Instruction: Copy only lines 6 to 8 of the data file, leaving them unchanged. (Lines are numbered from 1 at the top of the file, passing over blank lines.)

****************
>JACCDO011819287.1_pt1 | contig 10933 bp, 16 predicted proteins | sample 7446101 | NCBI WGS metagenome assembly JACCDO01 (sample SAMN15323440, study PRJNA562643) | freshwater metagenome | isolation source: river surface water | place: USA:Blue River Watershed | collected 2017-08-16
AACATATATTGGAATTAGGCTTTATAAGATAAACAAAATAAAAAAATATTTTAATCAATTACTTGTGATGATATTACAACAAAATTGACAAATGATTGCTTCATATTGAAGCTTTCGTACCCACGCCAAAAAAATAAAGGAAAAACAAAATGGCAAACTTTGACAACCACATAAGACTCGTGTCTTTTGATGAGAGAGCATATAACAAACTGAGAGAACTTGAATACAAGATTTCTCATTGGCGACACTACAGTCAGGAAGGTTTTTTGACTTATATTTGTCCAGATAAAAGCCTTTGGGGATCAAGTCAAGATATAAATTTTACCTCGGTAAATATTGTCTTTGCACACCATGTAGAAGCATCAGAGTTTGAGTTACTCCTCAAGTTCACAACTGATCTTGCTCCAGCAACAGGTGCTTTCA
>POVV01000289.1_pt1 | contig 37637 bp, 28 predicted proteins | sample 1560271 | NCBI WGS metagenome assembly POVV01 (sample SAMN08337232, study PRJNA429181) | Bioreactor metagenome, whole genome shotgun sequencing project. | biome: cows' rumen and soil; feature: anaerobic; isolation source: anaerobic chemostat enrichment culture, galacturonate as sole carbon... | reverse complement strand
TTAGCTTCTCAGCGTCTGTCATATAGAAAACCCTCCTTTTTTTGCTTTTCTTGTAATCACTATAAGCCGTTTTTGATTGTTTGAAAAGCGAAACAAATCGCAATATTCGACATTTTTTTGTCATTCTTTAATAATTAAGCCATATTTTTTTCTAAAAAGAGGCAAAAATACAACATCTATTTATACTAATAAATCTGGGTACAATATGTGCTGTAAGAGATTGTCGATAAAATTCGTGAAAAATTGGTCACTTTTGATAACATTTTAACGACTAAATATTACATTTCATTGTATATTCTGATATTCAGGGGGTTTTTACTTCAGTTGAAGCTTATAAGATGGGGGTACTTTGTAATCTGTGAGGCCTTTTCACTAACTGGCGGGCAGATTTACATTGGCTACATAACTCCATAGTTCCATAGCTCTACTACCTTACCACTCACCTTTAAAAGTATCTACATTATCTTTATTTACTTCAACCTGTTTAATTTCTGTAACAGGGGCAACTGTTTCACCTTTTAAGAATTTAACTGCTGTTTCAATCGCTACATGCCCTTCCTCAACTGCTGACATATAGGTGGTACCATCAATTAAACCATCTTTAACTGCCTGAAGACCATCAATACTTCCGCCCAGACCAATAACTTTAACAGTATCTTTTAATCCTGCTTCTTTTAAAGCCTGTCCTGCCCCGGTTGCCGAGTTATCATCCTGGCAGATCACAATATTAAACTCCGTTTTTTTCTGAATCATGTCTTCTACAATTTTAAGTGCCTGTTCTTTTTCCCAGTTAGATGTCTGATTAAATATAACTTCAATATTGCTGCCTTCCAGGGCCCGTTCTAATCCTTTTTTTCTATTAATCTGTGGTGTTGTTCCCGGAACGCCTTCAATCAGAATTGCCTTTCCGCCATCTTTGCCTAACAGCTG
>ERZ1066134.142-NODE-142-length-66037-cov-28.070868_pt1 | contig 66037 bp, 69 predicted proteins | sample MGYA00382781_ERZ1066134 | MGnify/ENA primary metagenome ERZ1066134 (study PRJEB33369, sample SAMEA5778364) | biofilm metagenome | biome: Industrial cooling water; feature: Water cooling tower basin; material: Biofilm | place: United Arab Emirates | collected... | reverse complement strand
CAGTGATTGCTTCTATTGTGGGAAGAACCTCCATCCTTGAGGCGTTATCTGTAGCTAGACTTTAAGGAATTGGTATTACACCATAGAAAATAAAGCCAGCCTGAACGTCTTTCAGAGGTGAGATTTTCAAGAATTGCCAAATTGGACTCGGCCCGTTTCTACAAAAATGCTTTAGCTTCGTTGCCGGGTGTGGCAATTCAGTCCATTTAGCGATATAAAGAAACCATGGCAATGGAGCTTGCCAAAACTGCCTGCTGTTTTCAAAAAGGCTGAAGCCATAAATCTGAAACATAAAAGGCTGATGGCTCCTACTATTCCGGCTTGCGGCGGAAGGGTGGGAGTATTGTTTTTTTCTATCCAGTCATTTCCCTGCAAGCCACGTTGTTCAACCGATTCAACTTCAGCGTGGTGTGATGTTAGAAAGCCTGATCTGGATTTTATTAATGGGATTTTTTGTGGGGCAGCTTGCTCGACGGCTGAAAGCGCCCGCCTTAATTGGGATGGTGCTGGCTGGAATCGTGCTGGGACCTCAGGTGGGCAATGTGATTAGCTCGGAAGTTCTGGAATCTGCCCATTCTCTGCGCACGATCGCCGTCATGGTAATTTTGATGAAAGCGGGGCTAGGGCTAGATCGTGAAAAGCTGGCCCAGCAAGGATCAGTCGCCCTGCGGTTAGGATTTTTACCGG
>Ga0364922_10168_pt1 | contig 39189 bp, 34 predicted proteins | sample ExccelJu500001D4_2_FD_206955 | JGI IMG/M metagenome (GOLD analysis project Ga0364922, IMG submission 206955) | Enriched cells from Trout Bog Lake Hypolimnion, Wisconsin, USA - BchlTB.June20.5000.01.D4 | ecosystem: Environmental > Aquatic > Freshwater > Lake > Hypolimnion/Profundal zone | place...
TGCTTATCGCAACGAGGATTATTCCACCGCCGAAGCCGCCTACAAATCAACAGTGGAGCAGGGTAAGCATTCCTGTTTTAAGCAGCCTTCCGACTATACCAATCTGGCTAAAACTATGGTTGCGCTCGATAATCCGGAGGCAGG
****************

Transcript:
CAGTGATTGCTTCTATTGTGGGAAGAACCTCCATCCTTGAGGCGTTATCTGTAGCTAGACTTTAAGGAATTGGTATTACACCATAGAAAATAAAGCCAGCCTGAACGTCTTTCAGAGGTGAGATTTTCAAGAATTGCCAAATTGGACTCGGCCCGTTTCTACAAAAATGCTTTAGCTTCGTTGCCGGGTGTGGCAATTCAGTCCATTTAGCGATATAAAGAAACCATGGCAATGGAGCTTGCCAAAACTGCCTGCTGTTTTCAAAAAGGCTGAAGCCATAAATCTGAAACATAAAAGGCTGATGGCTCCTACTATTCCGGCTTGCGGCGGAAGGGTGGGAGTATTGTTTTTTTCTATCCAGTCATTTCCCTGCAAGCCACGTTGTTCAACCGATTCAACTTCAGCGTGGTGTGATGTTAGAAAGCCTGATCTGGATTTTATTAATGGGATTTTTTGTGGGGCAGCTTGCTCGACGGCTGAAAGCGCCCGCCTTAATTGGGATGGTGCTGGCTGGAATCGTGCTGGGACCTCAGGTGGGCAATGTGATTAGCTCGGAAGTTCTGGAATCTGCCCATTCTCTGCGCACGATCGCCGTCATGGTAATTTTGATGAAAGCGGGGCTAGGGCTAGATCGTGAAAAGCTGGCCCAGCAAGGATCAGTCGCCCTGCGGTTAGGATTTTTACCGG
>Ga0364922_10168_pt1 | contig 39189 bp, 34 predicted proteins | sample ExccelJu500001D4_2_FD_206955 | JGI IMG/M metagenome (GOLD analysis project Ga0364922, IMG submission 206955) | Enriched cells from Trout Bog Lake Hypolimnion, Wisconsin, USA - BchlTB.June20.5000.01.D4 | ecosystem: Environmental > Aquatic > Freshwater > Lake > Hypolimnion/Profundal zone | place...
TGCTTATCGCAACGAGGATTATTCCACCGCCGAAGCCGCCTACAAATCAACAGTGGAGCAGGGTAAGCATTCCTGTTTTAAGCAGCCTTCCGACTATACCAATCTGGCTAAAACTATGGTTGCGCTCGATAATCCGGAGGCAGG